Munoo’s desire to connect with the rest of humanity is not based on economic or racial considerations. He desires to be in the company of the sahibs and even with the rich. He likes Prem Babu and wants to live in his company oblivious to his riches and caste. He enjoys his life in the company of Mrs. Mainwaring. He is fully contented living with her. He always remembers his friends and companions of his village. He establishes a good friendship with his factory comrades like Ratan and Hari Har and others. He felt loneliness of the soul when he sees the harrowing communal riots and the relationship between the Hindu workers and the Muslim workers breaks suddenly And his soul alone remains and it goes to forge links with the infinite when Munoo dies.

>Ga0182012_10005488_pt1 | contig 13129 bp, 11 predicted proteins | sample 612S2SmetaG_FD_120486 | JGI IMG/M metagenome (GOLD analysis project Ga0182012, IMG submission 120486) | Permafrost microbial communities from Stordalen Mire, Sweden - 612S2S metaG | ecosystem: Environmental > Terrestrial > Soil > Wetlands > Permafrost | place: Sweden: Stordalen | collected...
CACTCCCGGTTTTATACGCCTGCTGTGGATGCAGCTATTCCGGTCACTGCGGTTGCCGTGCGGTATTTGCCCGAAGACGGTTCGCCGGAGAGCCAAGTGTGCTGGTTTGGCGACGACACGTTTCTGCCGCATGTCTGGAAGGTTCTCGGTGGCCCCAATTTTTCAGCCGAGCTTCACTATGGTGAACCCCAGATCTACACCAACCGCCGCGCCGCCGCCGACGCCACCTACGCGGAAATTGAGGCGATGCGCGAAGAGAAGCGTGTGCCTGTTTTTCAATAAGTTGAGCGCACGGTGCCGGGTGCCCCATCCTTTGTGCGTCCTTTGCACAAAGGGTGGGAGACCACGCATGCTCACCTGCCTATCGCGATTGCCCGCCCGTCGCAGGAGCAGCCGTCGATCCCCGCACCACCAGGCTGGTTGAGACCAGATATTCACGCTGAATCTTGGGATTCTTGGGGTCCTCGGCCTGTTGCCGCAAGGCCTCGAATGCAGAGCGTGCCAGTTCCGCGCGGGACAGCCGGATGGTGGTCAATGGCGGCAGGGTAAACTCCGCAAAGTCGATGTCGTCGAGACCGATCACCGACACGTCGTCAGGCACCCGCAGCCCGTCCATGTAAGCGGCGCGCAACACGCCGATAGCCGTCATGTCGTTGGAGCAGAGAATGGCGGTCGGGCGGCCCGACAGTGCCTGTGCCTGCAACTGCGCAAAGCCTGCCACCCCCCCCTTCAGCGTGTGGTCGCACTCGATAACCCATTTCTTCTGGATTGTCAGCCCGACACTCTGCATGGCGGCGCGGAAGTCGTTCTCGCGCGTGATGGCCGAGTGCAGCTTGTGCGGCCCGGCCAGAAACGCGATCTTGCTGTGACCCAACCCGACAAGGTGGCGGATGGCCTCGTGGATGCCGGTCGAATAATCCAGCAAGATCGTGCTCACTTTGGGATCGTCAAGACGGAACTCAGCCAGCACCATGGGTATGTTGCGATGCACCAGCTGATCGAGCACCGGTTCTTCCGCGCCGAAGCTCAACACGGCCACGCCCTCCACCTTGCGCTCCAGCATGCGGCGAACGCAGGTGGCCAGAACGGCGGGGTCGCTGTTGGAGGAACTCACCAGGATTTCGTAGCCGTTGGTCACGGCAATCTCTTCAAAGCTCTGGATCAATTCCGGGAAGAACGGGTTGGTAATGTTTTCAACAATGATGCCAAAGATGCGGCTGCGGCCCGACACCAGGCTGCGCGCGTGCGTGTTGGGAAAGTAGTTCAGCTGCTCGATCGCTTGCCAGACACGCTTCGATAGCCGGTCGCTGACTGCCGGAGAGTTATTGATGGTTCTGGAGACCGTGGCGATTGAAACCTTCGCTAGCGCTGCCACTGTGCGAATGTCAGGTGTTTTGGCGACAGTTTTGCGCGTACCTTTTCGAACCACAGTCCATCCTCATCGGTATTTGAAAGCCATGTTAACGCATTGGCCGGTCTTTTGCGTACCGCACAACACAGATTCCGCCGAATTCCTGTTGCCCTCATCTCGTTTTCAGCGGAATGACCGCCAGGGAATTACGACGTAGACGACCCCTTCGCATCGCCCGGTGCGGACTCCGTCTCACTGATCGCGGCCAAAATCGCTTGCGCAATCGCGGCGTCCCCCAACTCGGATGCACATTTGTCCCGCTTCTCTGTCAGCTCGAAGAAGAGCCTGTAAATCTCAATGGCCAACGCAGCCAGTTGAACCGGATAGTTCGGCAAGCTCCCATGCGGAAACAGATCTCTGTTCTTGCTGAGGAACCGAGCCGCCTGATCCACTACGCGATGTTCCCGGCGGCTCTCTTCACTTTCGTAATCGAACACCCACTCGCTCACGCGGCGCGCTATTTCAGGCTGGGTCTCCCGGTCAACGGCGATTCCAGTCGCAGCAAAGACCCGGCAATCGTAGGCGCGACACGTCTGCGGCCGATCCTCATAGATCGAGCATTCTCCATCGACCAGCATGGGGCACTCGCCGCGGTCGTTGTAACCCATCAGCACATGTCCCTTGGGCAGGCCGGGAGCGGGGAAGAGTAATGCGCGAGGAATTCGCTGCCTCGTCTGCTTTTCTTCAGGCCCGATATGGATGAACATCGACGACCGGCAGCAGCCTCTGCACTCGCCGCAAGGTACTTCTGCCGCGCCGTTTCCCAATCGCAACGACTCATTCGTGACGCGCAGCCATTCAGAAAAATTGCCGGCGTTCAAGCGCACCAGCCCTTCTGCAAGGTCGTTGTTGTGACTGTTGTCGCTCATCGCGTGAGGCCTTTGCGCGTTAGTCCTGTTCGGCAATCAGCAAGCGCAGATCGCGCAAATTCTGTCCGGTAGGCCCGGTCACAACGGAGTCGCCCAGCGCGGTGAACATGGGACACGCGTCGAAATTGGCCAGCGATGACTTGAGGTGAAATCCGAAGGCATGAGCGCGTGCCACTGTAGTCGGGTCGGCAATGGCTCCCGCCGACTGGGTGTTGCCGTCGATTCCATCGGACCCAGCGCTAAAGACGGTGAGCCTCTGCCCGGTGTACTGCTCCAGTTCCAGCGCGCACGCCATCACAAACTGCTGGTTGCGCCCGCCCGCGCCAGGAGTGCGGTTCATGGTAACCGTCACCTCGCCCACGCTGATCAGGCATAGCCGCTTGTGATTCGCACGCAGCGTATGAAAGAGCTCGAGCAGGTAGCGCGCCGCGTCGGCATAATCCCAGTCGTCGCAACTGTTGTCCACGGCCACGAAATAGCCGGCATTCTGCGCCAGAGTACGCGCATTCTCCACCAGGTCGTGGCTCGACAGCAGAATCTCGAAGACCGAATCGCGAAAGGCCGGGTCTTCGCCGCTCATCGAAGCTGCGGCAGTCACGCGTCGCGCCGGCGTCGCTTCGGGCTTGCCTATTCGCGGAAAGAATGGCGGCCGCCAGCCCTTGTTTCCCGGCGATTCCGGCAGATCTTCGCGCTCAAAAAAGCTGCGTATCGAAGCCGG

Different Categories of Characters

      The novel deals with the different categories of characters. It thoroughly studies man and his life through an exploration of human relationships. Wordsworth also speaks of human relationship in his poems. He says, ‘What man has made of man’ and this is also true of man in Anand’s novels. The characters of Coolie represent the oppressed or the poor; the oppressors, capitalists, colonialists etc. and the evil forces of oppressors, and human relationships are considered accordingly.

Relationships of Servant and Master